Many teaching materials, including the vast majority of textbooks, claim to be related to the CEFR, but they do not make use of authentic learner language data. In addition, often learners proficiency comes in a profile, so that a learner might be more successful in grammar than, for example, in vocabulary.

Use MERLIN to explore these different aspects of learners' communicative L2 competence, e.g. vocabulary range/control, grammatical accuracy, coherence/cohesion, on different CEFR levels and develop your own materials tailored to your students.



To get an impression of what texts with a CEFR-related rating of these dimensions of language proficiency look like: Create a subcorpus of texts with vocabulary control | grammatical accuracy | coherence and cohesion rated B2 Define a subcorpus


Syllabus and curriculum development

Most syllabi, curricula and even national educational standards in Europe refer to the CEFR. ...

Nevertheless, often it is not well understood what learner language on these levels is like. 

MERLIN helps you to concretely identify typical & relevant milestones / errors in learner language with reference to CEFR levels. It can thus support decisions about the selection and progression of syllabus / curriculum contents.



To get a general impression of what B1 texts look like:
Create your own corpus of texts extracted from Italian tests rated B1 Define a subcorpus


To find out typical problems learners have on a specific CEFR level:
Compile a list of frequent learner language features, e.g. grammatical errors Statistics



Using MERLIN for language testing

Most European language tests are (or claim to be) related to the CEFR. While the Council of Europe provides numerous helpful materials, there is not yet much empirical data (i.e. CEFR-related language samples) to support the test development process, especially for languages other than English (for English, see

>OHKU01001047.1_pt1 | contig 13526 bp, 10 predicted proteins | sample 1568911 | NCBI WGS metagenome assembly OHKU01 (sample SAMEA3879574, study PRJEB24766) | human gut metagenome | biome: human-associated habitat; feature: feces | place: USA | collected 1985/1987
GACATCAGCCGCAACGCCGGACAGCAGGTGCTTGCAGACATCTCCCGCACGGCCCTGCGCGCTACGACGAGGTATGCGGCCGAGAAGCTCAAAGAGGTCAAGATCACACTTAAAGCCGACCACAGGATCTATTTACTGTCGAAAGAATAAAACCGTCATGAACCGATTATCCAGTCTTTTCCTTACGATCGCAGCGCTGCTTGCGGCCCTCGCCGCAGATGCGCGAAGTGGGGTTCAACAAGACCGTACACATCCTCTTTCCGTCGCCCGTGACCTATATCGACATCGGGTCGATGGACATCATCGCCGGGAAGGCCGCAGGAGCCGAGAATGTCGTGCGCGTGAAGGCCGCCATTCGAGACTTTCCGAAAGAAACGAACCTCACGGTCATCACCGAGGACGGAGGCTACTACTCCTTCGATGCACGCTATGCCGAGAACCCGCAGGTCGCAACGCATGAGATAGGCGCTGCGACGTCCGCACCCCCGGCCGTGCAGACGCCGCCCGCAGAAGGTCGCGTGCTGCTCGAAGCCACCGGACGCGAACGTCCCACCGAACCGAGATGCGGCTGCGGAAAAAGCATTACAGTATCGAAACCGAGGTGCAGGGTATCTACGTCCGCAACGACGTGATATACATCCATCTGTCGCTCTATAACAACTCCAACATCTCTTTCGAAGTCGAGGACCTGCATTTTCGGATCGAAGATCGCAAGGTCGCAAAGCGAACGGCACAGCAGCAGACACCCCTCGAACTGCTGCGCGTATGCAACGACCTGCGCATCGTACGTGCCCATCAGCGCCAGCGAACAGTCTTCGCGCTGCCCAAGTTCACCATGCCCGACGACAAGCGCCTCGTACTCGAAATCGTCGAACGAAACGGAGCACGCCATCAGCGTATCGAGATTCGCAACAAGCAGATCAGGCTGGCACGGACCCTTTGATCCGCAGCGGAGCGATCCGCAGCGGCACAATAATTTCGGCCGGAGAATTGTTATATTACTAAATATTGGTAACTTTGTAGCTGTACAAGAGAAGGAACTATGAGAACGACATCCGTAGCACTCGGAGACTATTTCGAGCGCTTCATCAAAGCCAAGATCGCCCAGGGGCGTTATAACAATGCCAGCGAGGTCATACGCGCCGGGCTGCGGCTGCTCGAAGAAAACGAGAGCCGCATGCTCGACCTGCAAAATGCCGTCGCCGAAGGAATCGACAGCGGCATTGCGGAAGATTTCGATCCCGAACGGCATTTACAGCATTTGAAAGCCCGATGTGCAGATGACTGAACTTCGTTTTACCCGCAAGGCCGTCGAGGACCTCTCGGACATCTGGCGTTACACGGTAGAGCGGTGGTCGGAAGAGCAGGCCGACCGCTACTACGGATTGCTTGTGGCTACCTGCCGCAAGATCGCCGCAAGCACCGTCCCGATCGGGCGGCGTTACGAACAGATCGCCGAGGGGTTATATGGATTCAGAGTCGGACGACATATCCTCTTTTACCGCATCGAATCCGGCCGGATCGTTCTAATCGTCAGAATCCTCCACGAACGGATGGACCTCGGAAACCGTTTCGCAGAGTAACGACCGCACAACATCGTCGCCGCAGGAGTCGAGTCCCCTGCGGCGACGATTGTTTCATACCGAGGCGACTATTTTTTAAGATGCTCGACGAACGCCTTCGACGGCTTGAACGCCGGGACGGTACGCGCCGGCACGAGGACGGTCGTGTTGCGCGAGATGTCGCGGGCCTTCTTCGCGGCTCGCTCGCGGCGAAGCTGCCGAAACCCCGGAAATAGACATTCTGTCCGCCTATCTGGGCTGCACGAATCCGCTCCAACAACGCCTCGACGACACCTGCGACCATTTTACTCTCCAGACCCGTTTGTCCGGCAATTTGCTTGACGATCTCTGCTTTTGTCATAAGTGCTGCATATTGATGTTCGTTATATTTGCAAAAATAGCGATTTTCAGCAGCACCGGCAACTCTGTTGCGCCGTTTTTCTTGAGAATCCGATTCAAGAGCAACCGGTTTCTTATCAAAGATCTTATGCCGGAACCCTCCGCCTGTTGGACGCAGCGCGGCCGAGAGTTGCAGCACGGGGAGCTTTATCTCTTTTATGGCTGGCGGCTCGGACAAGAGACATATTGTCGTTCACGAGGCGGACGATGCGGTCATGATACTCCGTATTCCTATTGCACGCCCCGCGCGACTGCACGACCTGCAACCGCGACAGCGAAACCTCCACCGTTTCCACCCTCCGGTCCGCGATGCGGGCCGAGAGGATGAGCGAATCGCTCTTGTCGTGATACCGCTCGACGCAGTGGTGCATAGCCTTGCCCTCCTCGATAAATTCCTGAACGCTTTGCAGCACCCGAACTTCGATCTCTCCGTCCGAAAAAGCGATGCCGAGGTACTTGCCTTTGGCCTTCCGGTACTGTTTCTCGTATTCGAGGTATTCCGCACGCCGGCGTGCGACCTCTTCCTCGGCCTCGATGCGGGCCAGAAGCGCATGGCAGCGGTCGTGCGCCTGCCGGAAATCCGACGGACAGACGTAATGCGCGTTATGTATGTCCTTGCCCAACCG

We believe the MERLIN data help to enhance transparency and quality in test construction. MERLIN is useful for familiarization with the CEFR, and it can be used for benchmarking purposes. It can be used for empirically based development of assessment materials.

Furthermore, MERLIN data lends itself to the empirical validation of the CEFR scales (see MERLIN for research) and might be helpful for empirically based rating scale construction.

You can use MERLIN in your institutions to create a common understanding of the CEFR levels and to practice rating procedures of written texts.



To extract a random sample of written tests on a specific tasks:
Go to Define a subcorpus and filter for tests on a specific task topic, e.g. "andare a rovare un amico"


To adjust the rating behavior among your teacher colleagues:
Have the example texts re-rated by your colleagues using the MERLIN rating grid. The results can be discussed in the group and they can be compared to the MERLIN ratings.



Council of Europe (2011). Common European Framework of Reference for: Learning, Teaching, Assessment. Council of Europe.

The English profile:

Council of Europe materials supporting the use of the CEFR: